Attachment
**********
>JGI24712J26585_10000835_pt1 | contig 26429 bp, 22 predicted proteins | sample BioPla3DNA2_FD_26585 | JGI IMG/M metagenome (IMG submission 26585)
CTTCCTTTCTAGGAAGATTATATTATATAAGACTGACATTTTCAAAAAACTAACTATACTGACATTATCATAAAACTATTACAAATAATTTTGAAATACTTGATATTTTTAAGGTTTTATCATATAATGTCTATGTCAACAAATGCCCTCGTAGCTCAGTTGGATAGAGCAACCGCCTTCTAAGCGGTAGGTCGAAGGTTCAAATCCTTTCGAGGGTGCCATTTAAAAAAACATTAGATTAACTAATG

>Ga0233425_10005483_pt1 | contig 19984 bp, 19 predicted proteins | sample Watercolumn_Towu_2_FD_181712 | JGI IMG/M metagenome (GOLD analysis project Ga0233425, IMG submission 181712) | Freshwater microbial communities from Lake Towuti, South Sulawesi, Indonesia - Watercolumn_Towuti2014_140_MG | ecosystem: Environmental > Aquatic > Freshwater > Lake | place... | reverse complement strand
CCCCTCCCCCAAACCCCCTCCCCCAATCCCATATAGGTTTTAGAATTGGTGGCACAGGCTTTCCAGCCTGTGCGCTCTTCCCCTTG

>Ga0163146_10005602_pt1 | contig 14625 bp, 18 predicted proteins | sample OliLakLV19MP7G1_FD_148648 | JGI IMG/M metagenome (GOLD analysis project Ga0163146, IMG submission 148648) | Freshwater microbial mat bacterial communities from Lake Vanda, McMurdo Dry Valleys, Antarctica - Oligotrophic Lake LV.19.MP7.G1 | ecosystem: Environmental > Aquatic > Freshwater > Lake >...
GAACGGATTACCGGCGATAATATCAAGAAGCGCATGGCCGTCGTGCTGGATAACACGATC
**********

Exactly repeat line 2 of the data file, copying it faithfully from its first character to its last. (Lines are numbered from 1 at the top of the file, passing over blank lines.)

CTTCCTTTCTAGGAAGATTATATTATATAAGACTGACATTTTCAAAAAACTAACTATACTGACATTATCATAAAACTATTACAAATAATTTTGAAATACTTGATATTTTTAAGGTTTTATCATATAATGTCTATGTCAACAAATGCCCTCGTAGCTCAGTTGGATAGAGCAACCGCCTTCTAAGCGGTAGGTCGAAGGTTCAAATCCTTTCGAGGGTGCCATTTAAAAAAACATTAGATTAACTAATG